With the approval of the Investigational Review Board and adherence to the Guide for the Care and Use of Laboratory Animals,23
all experiments utilized Sprague-Dawley postnatal day 7 (P7), 14, (P14) and 21 (P21) male and female rat pups (Charles River Laboratories, Wilmington, MA). They were housed in a room on a 12-h light/dark cycle with a free access to water. Rat pups were kept in cages with their littermates and mothers until weaning at postnatal age 21 and were housed with their littermates thereafter.
The experiments were conducted in a temperature-controlled acrylic container maintained at 36.7°C. In order to minimize handling of the pups, direct core temperature measurements were not obtained. However, similar conditions resulted in core body temperatures between 36.5 and 37.5°C.11
The rat pups were handled repeatedly by investigators to diminish effects resulting from stress-induced analgesia. The P7 and P14 rats were separated from their mothers during spinal injection and behavioral testing but were promptly returned for warmth and breast-feeding thereafter. The P21 rats were allowed free access to water and food at all times except during the spinal injection and behavioral testing. Rat pups for each age group were randomly assigned to spinal and general anesthesia as described in the sections to follow on “Intrathecal Injections of Bupivacaine” and “General Anesthesia Exposure”
Intrathecal Injections of Bupivacaine
The P7, P14, and P21 rats underwent baseline measurement of hind paw thermal withdrawal latencies (see Behavioral Measurements section below) immediately before spinal injection. The content of the spinal solutions were blinded to the investigator who performed the intrathecal injections (BY). With the animals in a prone position, the spinal solutions were injected intrathecally at the L4–L5 or L5–L6 level using a 100 μl syringe (26S gauge needle, model 801 RN; Hamilton Company, Bonaduz, Switzerland). Intrathecal placement of the needle tip was confirmed by observation of a tail flick.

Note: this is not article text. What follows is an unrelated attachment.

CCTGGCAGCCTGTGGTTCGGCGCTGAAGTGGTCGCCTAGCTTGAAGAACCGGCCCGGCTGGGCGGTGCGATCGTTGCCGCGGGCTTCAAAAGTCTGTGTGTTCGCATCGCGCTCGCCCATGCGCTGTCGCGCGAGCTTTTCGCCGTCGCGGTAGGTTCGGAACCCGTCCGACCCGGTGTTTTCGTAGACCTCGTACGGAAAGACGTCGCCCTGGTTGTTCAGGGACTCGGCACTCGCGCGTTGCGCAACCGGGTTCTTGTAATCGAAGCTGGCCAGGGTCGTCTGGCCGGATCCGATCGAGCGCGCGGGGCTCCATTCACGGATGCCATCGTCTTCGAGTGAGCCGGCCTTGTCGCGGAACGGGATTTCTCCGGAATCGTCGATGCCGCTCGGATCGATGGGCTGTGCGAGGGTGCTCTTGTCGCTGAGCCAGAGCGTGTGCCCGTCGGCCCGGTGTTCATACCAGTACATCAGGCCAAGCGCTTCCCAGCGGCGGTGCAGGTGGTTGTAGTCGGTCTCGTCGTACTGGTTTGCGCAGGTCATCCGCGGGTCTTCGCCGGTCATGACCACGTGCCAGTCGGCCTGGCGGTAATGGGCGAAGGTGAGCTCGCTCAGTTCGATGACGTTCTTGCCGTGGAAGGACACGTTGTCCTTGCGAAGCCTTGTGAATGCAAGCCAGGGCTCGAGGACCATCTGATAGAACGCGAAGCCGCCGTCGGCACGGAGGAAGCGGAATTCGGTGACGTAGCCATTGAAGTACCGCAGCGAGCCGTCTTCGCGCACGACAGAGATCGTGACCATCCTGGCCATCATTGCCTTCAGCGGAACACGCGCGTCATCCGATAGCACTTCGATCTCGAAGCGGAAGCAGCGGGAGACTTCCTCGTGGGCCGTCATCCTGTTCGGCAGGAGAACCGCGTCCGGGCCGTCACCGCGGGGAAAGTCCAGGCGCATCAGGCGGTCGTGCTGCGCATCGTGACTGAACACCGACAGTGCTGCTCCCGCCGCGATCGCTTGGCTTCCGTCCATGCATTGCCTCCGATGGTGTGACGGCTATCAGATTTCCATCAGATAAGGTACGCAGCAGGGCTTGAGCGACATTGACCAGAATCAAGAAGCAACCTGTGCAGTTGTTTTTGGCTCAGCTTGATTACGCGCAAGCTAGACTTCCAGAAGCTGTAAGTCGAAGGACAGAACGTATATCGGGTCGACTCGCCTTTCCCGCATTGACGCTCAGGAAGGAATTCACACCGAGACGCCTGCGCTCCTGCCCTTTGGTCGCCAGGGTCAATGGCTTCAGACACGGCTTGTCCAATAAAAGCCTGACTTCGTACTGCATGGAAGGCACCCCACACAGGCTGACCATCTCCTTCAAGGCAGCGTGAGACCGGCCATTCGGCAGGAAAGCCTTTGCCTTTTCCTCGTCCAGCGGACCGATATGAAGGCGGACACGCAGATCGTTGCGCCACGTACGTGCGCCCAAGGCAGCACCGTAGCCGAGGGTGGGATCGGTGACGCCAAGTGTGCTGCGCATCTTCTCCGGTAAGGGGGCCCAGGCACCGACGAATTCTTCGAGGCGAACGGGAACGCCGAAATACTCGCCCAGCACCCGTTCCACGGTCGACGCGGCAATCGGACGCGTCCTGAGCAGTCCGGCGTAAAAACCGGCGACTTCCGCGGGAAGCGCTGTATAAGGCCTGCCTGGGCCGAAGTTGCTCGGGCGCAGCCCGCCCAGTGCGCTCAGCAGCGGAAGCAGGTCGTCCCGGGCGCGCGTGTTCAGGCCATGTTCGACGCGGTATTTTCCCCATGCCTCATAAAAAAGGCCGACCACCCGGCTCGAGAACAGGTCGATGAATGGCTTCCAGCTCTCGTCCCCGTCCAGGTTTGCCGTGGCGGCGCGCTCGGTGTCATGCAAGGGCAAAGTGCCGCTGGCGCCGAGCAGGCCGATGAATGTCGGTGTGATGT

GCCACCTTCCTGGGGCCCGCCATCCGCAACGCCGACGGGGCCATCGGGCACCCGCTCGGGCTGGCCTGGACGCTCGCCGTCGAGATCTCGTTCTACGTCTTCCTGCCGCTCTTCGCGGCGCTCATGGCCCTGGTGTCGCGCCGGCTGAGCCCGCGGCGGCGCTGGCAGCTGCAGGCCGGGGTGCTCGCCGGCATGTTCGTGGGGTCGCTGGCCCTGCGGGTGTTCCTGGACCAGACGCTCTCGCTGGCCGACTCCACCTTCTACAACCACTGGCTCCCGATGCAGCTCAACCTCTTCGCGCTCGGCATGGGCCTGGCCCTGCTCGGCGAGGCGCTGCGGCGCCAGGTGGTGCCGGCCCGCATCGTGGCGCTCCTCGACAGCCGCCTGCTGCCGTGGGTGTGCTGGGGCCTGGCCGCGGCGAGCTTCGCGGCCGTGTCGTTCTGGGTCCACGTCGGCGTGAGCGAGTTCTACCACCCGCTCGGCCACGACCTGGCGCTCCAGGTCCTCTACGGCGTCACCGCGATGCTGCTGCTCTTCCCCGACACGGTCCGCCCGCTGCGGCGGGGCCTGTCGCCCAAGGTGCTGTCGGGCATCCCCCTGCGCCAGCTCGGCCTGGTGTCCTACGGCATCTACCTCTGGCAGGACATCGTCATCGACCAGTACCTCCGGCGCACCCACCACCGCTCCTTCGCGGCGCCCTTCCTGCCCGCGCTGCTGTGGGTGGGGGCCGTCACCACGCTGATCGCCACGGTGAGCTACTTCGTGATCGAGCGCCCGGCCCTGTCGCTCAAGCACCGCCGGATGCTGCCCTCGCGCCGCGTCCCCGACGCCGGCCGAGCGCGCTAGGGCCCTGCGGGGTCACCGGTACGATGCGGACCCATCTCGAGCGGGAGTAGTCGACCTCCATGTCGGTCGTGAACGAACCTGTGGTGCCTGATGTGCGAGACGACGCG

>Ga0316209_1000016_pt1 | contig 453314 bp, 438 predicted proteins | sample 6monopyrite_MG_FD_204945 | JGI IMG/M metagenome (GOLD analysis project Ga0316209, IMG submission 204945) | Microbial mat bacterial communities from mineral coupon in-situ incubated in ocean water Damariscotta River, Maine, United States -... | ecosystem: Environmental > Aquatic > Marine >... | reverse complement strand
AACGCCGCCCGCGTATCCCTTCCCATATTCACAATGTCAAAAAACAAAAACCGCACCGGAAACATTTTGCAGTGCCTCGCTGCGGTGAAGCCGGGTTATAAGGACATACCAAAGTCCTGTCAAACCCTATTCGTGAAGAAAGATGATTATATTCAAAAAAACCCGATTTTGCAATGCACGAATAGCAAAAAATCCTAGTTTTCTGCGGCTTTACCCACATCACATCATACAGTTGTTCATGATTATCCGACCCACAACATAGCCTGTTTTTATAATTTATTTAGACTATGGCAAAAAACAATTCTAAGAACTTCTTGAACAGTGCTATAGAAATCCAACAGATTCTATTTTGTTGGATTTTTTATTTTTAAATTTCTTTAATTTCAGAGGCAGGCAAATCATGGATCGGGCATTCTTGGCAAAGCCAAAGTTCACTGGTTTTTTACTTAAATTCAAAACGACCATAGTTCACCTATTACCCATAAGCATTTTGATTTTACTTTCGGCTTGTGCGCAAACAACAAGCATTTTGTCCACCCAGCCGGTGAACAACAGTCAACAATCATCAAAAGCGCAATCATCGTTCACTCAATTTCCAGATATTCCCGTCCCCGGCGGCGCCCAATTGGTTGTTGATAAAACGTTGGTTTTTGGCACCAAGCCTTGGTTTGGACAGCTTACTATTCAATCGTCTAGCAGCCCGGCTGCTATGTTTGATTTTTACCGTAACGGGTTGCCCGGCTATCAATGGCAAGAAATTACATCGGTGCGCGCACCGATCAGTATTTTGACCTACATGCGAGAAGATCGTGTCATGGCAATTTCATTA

Preliminary experiments indicated that awake P7 rats could be held un-anesthetized sufficiently still to perform these injections with high success rates, but that sufficient immobility was more difficult to achieve in awake P14 and P21 rats. For this reason, experiments in P14 and P21 rats were all performed after brief (less than 2 min) inhalation of isoflurane 2–4% (Baxter Healthcare Corporation, Deerfield, IL) vaporized in oxygen. The experiments in P7 rats were performed with separate groups of rats either awake or under brief isoflurane-anesthetized conditions, respectively. Doses were varied by maintaining a constant concentration of bupivacaine 7.5 mg/ml commercial solution (Hospira, Inc., Lake Forest, IL) and injecting varying volumes scaled to the rat pup’s body weight. Injected doses were 3.75 mg/kg as a low dose and 7.5 mg/kg as a high dose in all rats. Following spinal injections, animals were placed in a warm flat cage and thermal latencies were measured every ten minutes until full recovery and for a minimum of 40 min after injection. All rats receiving bupivacaine had successful blocks, as determined by signs of thermal blockade.